Selected Publications

We present an alternative approach to assess centrality in networks which does not rely on traditional indices. The work is based on neighborhood-inclusion, a partial ranking inducing relation of nodes, which was shown to be preserved by many existing centrality indices. As such, it can serve as the shared basis for centrality in networks. We argue that evaluating this partial ranking by itself allows for a generic assessment of centrality, avoiding several pitfalls that can arise when indices are applied. Additionally, we illustrate how to derive further partial rankings and introduce some probabilistic methods to, among others, compute expected centrality ranks of nodes.

In the social sciences, networks are used to represent relationships between social actors, be they individuals or aggregates. The structural importance of these actors is assessed in terms of centrality indices which are commonly defined as graph invariants. Many such indices have been proposed, but there is no unifying theory of centrality. Previous attempts at axiomatic characterization have been focused on particular indices, and the conceptual frameworks that have been proposed alternatively do not lend themselves to mathematical treatment. We show that standard centrality indices, although seemingly distinct, can in fact be expressed in a common framework based on path algebras. Since, as a consequence, all of these indices preserve the neighbourhood-inclusion pre-order, the latter provides a conceptually clear criterion for the definition of centrality indices.

Recent Publications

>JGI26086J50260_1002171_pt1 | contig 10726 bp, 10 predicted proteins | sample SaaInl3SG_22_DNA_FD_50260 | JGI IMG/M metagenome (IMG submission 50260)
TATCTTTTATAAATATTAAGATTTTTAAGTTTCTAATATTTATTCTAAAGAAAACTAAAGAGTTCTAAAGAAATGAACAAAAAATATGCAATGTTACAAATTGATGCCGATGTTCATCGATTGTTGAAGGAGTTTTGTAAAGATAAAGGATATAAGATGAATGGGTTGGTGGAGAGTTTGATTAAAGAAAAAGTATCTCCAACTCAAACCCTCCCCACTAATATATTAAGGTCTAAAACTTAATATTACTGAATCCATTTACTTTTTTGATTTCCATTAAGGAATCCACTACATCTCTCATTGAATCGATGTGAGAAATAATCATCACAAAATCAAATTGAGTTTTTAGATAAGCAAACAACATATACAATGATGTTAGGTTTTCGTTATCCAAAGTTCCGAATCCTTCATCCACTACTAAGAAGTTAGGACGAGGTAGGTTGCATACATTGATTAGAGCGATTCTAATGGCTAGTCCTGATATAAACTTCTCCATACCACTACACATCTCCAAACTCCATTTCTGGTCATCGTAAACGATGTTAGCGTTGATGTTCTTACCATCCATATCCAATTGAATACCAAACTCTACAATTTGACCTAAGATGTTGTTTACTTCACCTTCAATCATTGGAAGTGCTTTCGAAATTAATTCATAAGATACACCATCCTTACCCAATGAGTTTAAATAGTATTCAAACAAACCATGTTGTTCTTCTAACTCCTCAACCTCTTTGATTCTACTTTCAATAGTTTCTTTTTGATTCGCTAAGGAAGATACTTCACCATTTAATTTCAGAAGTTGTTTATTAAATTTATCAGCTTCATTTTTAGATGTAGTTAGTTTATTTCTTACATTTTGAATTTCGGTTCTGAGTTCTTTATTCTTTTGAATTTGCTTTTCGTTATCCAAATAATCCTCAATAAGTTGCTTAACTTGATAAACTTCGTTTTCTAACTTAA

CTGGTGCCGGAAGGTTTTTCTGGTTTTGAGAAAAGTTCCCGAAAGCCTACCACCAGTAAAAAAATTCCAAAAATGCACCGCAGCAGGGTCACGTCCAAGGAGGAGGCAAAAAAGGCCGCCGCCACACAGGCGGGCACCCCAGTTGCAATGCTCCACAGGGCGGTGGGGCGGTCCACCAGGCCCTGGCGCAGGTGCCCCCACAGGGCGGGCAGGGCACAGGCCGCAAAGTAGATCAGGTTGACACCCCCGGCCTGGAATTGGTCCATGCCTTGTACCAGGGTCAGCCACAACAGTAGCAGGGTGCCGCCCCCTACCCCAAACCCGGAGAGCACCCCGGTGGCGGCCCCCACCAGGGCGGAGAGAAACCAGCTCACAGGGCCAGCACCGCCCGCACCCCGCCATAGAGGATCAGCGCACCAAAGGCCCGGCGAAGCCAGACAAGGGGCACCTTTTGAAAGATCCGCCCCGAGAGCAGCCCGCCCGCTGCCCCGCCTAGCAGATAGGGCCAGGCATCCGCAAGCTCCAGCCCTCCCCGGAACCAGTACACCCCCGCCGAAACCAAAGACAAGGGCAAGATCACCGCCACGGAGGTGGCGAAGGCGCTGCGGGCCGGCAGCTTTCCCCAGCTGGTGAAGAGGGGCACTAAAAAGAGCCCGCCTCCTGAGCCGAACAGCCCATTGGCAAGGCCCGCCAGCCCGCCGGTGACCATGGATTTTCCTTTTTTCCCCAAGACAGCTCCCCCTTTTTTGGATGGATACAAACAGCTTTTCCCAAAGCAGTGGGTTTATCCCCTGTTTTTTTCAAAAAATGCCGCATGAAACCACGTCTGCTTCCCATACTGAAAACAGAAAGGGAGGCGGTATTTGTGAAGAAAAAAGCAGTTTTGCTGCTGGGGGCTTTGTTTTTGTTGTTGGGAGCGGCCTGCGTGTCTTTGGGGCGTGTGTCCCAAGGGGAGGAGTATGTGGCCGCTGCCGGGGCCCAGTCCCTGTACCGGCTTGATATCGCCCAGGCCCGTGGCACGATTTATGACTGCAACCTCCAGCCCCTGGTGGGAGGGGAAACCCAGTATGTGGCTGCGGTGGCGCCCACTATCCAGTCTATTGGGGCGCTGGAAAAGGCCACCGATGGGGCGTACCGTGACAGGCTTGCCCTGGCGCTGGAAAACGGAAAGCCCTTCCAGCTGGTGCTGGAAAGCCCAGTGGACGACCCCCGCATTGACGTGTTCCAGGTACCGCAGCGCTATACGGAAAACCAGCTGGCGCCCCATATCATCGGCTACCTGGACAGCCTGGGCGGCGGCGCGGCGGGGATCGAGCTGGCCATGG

• Centrality without indices: Partial rankings and rank probabilities in networks

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  • Hypergraph Representations: A Study of Carib Attacks on Colonial Forces, 1509-1700

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  • Correlations among centrality indices and a class of uniquely ranked graphs

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  • How to Manipulate Social Media: Analyzing Political Astroturfing Using Ground Truth Data from South Korea

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  • Re-conceptualizing centrality in social networks

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Recent & Upcoming Talks

Recent Posts

SNA material

An interactive table of centrality indices.




Analyzing soccer related data from around the globe.


An R package for network centrality

Science Slam

I am an active Science slammer, mostly slamming about networks and propaganda on the Internet. Some of my slams can be found on youtube (all in german).